About the time I entered puberty in the early 1960’s I began having reactions to food in Chinese restaurants— including one my family had frequented for years. My head would suddenly feel as if it was in a vise: intense pressure at the sides of my head and moving down into my jaw. No sympathy from my family, who thought I was just a whiny teen wanting attention. I remember once dining out with people I didn’t know we’ll at a very fancy place and spending an hour — terrified and in great pain — crying in the bathroom because I didn’t want to embarrass my family in front of their friends. A few years later when an article about “Chinese Restaurant Syndrome” showed up in the family bible — the New York Times — my family apologized. And I was then able to “eat Chinese” again because Restaurants stopped using - or at least reduced - MSG. I haven’t had that particular headache since, despite much travel in this country, Europe and east Asia.
So what am I to make of this article? First off, the notion that racism was involved is hogwash. There was plenty of racism against anyone who wasn’t white, of course, but at least in the NYC metropolitan area Chinese food was beloved by almost every ethnic group. Second, glutamate and sodium are naturally occurring in the body and things we eat all the time, so the syndrome couldn’t be real - but the authors don’t address quantity. Could it be that the amount of MSG routinely used in Chinese restaurants at the time was triggering a response?
I too am concerned that Food 52 is publishing a sponsored article that pushes a particular point of view that has as little evidence as the stories from the 60s. Umami flavor is so wonderful— wouldn’t some research be useful here?
juwu_eats July 16, 2018
It makes me sad to see such an article published in a website that I love so much.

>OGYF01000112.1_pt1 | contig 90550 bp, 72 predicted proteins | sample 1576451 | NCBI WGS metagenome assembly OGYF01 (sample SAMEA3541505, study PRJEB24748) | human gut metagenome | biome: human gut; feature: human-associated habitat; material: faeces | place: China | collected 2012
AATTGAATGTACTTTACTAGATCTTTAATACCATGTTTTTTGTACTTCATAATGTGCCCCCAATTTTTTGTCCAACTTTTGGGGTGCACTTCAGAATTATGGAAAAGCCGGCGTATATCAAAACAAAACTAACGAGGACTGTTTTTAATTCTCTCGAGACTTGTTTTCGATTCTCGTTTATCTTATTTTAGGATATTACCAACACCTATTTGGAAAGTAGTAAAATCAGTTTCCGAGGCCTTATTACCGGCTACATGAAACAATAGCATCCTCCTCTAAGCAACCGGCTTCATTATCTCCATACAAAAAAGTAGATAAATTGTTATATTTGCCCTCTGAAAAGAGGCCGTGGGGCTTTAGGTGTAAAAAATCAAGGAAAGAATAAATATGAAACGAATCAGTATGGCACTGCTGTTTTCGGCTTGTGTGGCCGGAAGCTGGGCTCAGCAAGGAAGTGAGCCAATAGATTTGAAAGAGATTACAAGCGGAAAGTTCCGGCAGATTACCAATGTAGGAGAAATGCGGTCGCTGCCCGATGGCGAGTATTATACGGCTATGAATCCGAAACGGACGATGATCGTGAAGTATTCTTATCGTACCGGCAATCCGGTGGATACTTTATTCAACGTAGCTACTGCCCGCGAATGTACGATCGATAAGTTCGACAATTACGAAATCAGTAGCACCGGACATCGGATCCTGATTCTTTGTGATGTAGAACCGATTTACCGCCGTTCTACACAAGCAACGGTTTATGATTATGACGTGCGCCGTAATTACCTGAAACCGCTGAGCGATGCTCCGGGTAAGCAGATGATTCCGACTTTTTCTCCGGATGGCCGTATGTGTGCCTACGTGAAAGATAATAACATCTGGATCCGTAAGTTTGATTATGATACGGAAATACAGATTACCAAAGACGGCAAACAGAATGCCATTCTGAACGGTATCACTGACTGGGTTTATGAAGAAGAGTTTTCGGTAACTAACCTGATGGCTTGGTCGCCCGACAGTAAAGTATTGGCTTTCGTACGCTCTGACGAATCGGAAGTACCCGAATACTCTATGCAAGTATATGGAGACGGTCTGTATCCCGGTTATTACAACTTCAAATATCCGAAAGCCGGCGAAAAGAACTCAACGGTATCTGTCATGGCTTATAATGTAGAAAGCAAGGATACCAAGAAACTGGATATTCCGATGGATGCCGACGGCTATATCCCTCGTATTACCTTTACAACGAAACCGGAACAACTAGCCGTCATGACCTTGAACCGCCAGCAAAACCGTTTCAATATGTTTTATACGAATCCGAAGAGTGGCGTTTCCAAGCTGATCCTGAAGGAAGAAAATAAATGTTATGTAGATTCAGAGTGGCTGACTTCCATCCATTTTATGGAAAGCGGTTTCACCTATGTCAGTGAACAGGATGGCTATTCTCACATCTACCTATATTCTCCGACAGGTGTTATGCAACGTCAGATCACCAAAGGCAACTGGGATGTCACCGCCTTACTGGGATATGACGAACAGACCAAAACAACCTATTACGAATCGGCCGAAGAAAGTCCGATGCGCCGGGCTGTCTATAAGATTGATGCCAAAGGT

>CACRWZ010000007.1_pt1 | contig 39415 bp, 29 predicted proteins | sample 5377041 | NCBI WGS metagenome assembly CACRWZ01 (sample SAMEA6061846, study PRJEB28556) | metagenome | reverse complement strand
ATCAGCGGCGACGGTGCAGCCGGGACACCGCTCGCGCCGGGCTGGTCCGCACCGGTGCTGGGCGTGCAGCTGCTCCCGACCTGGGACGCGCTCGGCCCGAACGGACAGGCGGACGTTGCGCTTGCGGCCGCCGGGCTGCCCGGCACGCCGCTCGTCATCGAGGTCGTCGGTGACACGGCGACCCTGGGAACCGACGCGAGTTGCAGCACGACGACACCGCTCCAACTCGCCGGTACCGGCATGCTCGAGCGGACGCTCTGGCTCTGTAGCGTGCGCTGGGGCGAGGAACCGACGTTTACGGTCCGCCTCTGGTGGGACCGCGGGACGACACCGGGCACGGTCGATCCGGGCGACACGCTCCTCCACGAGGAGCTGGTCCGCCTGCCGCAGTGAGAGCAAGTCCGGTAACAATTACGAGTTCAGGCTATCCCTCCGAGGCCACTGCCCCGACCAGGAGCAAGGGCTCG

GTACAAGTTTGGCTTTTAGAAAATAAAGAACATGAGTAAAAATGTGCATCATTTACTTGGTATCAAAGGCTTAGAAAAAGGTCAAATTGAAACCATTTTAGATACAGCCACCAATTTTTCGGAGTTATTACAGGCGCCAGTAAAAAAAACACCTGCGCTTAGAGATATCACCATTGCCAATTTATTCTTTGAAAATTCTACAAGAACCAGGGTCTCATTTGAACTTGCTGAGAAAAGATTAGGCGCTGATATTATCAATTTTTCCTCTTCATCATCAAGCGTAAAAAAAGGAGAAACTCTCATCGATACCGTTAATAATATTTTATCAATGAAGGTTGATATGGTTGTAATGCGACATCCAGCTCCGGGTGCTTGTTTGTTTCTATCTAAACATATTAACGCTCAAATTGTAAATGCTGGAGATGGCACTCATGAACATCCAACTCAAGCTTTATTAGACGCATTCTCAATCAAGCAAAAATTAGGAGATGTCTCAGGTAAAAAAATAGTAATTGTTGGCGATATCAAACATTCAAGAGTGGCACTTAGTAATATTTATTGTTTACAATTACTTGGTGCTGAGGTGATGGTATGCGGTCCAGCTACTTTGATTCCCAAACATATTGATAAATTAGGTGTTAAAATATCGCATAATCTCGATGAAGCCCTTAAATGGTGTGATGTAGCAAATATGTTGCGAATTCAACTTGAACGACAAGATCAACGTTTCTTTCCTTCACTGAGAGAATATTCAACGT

I had multiple reactions after eating MSG loaded food.
Is a sensitivity like any other. It would help if it was clearly marked in labels etc.
Cory B. July 16, 2018
Hi juwu_eats,

We're sorry to hear about your experience. We very much understand that some people are allergic to or sensitive to glutamate and acknowledge this in the article. This is not the case for everyone (people who don't have a problem will naturally occurring glutamate in foods like tomatoes or parmesan probably won't have a problem with MSG), but people who have a known glutamate sensitivity or allergy should stay away, as you mentioned.
Matt July 15, 2018
Wow this is such bullshit. Glutamine sensitivity is very real, especially to the people who need to create their entire diet around making sure they don't eat it for their mental and physical health.

With the regard that food52 gives to other "fake" allergies like gluten intolerance (which also "isn't real") I'm surprised they ran this article. I guess the copy editors have never known anyone with a MSG allergy, not have they known anyone with Autism.

Shame on you foo52 for taking money for this sponsored article.
Cory B. July 16, 2018
Hi Matt,

We very much understand that some people are allergic to or sensitive to glutamate and acknowledge this in the article. This is not the case for everyone (people who don't have a problem will naturally occurring glutamate in foods like tomatoes or parmesan probably won't have a problem with MSG), but people who have a known glutamate sensitivity or allergy should stay away.

We're sorry this article didn't resonate with you and hope you'll find something else to like!
P July 14, 2018
This article is such BS!!
I'm highly allergic to MSG! It's put me in the hospital several times!
jecca July 14, 2018
My friend's allergic to pineapples. Doesn't mean it's bad for everybody.
Cory B. July 16, 2018
Hi P,

We're sorry to hear about your experience. We very much understand that some people are allergic to or sensitive to glutamate and acknowledge this in the article. This is not the case for everyone (people who don't have a problem will naturally occurring glutamate in foods like tomatoes or parmesan probably won't have a problem with MSG), but people who have a known glutamate sensitivity or allergy should stay away, as you mentioned.